Across the nation kingfisher numbers have been dropping. The rise in water levels has meant their habitats are being lost. To help counteract this problem, our volunteer Rangers have built an artificial kingfisher bank. This is located on the north east bank of the lake, and is visible from the cafe area, especially in winter when the leaves have gone. We have two resident kingfishers who can be occasionally spotted in the Marsh and on the Decoy Lake.
In 2015, we introduced a new raft into the upper western area of the lake, to provide a nesting platform for our resident terns. This is made of fibre glass, with clear plastic sides to deter rats and mink. We were advised to retain the original wooden raft, to avoid confusing them. They very quickly showed they preferred the "new build" and moved across, with one nest and three baby terns.
The numbers of lizards and snakes in Great Britain have declined, primarily due to habitat loss, degradation and fragmentation. Even on protected sites, they have not always been safe, as standard habitat management techniques do not always encourage reptiles to thrive.
One way of helping is the provision of hibernacula, or winter shelters, in which these reptiles can seek shelter, generally from October to February. A major requirement is that they are on sunny, south facing site, with good drainage and sufficiently deep to give a frost free environment.
We have constructed a hibernaculum on the northern edge of the Lakeside carpark, using drain pipes, concrete blocks, gravel and mulch, covered with soil, to create a bank. Hopefully, grass snakes and common lizards will take up residence.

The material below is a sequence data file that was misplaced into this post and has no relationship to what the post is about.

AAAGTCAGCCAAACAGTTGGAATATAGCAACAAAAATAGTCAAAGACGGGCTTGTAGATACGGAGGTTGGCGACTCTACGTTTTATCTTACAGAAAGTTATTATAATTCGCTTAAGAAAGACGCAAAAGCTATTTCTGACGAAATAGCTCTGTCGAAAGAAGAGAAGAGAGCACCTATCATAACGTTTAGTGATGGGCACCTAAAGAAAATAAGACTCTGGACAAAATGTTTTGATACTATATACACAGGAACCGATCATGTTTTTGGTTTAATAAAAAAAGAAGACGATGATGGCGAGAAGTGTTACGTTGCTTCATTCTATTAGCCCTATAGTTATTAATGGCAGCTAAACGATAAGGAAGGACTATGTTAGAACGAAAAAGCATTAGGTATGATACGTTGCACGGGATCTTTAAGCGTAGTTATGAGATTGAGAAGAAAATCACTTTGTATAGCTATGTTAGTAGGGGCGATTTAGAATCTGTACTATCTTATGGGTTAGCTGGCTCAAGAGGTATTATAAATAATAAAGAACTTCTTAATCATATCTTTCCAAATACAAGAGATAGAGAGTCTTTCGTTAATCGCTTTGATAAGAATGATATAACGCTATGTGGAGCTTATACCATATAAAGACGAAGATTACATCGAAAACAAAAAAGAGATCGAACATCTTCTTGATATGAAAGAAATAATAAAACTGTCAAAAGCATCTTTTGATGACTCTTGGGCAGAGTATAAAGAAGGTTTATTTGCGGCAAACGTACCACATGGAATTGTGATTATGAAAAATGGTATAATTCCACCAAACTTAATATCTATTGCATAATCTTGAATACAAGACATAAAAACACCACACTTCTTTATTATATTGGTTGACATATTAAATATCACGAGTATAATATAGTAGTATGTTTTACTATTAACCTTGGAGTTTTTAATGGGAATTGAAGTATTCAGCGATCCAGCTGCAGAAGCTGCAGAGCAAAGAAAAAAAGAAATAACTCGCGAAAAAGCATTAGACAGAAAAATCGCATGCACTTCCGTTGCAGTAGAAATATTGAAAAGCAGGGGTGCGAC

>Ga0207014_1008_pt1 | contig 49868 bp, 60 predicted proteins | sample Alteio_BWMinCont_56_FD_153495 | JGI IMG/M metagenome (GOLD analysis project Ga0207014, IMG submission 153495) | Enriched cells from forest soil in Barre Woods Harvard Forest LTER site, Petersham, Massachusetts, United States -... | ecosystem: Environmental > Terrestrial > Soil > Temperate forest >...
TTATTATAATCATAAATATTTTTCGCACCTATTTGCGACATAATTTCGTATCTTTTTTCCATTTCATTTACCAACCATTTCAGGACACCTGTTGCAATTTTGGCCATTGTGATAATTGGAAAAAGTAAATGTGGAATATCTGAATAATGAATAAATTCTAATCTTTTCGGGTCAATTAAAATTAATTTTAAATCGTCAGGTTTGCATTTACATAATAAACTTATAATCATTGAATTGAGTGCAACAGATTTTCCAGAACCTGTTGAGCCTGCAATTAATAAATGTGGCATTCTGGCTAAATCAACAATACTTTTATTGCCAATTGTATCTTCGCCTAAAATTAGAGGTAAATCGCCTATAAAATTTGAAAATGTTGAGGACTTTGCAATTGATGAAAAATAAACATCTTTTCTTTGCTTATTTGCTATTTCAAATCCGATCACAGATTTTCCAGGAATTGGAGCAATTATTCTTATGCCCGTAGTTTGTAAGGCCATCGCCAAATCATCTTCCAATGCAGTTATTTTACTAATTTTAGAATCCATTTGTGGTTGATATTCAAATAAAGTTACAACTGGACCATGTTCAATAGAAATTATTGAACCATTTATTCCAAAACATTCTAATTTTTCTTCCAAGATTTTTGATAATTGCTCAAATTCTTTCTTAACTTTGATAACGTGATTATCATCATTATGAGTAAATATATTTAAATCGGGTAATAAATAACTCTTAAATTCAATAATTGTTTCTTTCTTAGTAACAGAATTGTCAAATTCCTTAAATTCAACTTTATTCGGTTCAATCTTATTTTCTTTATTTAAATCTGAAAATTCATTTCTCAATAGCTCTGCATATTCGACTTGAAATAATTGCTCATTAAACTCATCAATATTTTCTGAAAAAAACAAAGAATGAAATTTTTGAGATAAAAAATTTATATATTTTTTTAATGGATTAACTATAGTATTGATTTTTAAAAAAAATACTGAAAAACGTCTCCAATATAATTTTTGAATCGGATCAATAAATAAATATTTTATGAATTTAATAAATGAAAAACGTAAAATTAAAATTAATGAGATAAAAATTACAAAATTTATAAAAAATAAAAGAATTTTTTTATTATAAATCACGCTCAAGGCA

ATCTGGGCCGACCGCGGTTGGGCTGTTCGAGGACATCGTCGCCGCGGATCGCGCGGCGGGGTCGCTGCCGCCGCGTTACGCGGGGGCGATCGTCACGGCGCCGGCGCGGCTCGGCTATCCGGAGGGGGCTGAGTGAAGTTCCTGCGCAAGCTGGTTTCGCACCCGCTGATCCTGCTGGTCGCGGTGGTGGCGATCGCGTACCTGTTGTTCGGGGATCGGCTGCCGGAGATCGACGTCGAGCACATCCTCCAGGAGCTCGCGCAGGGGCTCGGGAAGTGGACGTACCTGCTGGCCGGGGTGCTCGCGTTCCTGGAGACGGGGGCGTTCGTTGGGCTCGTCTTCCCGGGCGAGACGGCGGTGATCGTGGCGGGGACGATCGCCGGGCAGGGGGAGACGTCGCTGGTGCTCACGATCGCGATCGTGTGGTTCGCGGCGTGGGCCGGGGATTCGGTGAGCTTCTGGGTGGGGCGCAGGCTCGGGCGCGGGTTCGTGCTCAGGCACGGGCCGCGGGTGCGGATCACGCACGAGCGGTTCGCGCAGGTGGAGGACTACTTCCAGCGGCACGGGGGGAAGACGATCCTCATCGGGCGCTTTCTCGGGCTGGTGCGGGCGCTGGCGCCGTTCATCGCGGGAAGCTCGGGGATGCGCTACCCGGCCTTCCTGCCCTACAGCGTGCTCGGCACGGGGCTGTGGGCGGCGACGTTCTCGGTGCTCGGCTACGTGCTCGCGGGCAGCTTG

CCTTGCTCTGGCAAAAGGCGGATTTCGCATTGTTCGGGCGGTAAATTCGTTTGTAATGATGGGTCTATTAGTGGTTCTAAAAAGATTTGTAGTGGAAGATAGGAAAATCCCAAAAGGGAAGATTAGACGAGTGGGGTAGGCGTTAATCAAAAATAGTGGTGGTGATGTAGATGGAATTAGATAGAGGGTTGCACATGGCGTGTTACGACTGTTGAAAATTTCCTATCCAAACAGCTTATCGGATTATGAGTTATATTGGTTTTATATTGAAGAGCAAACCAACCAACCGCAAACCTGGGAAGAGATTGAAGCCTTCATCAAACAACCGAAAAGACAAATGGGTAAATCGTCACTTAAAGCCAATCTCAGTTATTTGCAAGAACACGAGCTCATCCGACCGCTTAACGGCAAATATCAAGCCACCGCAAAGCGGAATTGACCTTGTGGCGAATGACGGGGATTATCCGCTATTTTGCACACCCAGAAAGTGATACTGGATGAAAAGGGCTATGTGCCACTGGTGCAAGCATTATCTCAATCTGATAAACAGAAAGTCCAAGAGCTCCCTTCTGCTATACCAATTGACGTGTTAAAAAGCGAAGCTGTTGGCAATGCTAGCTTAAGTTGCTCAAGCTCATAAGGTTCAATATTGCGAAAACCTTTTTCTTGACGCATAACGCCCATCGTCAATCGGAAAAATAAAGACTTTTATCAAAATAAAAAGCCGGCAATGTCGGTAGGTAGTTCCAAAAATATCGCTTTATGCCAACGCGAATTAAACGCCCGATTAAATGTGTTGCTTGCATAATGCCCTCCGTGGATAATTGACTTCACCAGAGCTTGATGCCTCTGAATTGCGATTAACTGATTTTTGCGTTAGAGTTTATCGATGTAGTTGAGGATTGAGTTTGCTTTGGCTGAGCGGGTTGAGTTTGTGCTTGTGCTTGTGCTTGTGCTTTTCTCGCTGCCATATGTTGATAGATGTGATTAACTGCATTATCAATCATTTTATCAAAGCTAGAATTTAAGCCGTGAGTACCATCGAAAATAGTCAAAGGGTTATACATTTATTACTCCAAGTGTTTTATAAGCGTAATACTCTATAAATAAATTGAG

We have a flock of over 30 heritage breed sheep, including Wiltshire Horns, Manx and Hebridean. These are used to graze areas of the Forest where we have previously cleared scrub, such as in Old Womans Weaver and near to Forest Lodge, to encourage the final phase of regeneration. Sheep are far less fussy grazers than cattle, so will eat brambles and hawthorn. They are present all year round and cause less damage to the ground.
Our Red Polls
From early May to late October, the plains are grazed by our Red Poll cattle. They are natural lawnmowers, helping to keep down scrubby plants and so encouraging the growth of native wildflowers.
The deer herd
Over the last decade we have been carefully monitoring our deer population. Students work with our volunteers using a variety of different methods to estimate the deer populations. Thermal imaging cameras, dung counts along a transect and counting the number of paths leading into the coppices, all help us to determine how best we can manage the health of the herd.
The lake has a population of signal crayfish. This is a non-native, invasive species. We are undertaking a wide ranging study to assess their ecological impact, including trapping, removal and study.